One of Llull’s proposals was to set up missionary schools, and he devoted himself to this task almost straight away, begging the young James of Majorca to found a school of this sort. They found some land at Miramar, facing the sea and positioned atop dramatic cliffs on the magnificent north coast of Majorca, between Deià and Valldemosa, and on the 17th of October, 1276, the project received confirmation in the form of a bull by Pope John XXI (Peter of Spain, author of the Summulae logicales) such that ‘thirteen Franciscan friars be sent there to learn Arabic for the purpose of converting unbelievers’.
Source: Anthony Bonner and Lola Badia, Ramon Llull. Vida, pensament i obra literària (Barcelona: Empúries, 1988), pp. 22.
The Vita coetanea states that it was Llull who convinced King James II of Majorca to found the Franciscan monastery of Miramar. A Papal document, although it does not mention Llull, confirms the foundation of the monastery on the part of James II in 1276 and specifies its purpose: the education of monks in Arabic so that they might act as missionaries in Islamic lands. We know from later documents of Alphonso III and James II of Aragon that these foreign kings, after having taken possession of Majorca in 1285, continued to protect Miramar - although no reference is made to the missionary purpose emphasised both by James II and by Llull. In his Desconhort (1295), Llull lamented the demise of Miramar; a circumstance confirmed by a document from 1301, which stated that the monastery no longer existed.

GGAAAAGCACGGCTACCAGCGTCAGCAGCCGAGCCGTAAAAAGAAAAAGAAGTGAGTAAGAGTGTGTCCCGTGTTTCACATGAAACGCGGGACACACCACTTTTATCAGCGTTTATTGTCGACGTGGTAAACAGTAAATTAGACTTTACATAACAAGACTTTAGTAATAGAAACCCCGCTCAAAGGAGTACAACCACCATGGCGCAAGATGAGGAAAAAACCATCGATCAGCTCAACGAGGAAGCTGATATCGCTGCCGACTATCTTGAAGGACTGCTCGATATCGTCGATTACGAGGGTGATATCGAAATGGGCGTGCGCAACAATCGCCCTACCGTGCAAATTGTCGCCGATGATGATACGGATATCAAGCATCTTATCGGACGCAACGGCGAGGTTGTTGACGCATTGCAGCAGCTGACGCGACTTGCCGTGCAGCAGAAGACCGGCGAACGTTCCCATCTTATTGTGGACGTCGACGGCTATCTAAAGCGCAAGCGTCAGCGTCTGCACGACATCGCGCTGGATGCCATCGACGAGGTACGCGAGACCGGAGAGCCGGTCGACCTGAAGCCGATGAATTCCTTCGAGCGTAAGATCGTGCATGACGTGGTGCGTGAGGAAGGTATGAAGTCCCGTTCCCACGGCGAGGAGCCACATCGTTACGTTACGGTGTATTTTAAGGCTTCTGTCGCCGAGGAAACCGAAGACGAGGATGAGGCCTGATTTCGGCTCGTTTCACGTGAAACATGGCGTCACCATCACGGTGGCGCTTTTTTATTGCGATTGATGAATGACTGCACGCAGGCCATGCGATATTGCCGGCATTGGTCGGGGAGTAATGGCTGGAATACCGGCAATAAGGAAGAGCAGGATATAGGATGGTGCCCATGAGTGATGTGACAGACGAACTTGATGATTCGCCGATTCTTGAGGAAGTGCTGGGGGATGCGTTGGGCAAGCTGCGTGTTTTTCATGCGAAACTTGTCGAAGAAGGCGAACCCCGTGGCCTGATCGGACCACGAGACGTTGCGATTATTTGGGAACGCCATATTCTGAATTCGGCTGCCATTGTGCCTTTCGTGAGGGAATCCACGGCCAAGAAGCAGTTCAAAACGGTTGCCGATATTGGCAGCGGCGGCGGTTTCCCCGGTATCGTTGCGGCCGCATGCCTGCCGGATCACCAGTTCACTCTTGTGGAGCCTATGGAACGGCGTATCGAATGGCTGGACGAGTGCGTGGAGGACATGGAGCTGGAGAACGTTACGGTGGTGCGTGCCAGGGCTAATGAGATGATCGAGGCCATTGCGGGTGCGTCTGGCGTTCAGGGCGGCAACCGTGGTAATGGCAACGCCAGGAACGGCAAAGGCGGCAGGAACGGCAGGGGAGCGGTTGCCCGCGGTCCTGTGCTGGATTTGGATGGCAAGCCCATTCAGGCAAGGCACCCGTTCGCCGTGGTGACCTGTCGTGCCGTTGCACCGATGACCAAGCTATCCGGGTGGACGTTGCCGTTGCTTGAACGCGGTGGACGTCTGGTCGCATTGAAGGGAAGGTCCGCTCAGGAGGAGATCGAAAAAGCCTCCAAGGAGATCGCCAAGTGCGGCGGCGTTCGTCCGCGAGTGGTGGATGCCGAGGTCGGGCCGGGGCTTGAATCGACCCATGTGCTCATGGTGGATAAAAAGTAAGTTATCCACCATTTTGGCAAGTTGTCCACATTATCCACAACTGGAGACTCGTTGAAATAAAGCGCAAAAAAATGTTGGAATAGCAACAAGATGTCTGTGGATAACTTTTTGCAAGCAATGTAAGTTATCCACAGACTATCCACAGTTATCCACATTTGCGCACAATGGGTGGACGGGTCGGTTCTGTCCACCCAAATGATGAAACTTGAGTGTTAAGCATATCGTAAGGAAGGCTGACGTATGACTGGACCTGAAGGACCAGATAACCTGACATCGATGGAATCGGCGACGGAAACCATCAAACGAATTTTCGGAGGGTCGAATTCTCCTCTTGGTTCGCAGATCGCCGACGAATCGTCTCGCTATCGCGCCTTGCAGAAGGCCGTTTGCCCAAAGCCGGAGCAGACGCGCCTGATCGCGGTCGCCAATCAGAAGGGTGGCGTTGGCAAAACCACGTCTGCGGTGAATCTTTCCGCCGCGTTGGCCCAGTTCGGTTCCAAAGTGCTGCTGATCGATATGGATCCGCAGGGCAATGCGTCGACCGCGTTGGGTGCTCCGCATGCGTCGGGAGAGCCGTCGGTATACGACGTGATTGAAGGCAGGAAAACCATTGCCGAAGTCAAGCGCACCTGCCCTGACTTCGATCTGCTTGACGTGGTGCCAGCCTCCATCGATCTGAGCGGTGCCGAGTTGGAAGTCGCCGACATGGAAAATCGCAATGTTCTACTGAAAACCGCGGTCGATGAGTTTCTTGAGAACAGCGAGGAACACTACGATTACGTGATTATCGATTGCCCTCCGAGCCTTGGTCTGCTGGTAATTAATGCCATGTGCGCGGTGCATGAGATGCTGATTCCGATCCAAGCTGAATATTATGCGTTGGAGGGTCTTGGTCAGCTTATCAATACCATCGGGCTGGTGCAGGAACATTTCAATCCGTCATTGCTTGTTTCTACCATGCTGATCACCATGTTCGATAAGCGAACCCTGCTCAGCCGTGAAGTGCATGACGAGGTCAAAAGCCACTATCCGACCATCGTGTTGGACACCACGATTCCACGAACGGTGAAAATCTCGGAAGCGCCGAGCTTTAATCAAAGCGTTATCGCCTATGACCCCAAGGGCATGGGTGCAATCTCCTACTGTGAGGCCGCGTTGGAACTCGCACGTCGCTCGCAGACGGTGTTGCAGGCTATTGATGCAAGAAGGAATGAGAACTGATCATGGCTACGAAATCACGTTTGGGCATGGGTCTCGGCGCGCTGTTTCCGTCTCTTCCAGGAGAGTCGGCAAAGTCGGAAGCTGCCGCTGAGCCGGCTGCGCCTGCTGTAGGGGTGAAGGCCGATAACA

Source: J.N. Hillgarth, Diplomatari lul·lià: documents relatius a Ramon Llull i a la seva familia, trans. L. Cifuentes (Barcelona: Edicions de la Universitat de Barcelona, 2001), p. 12.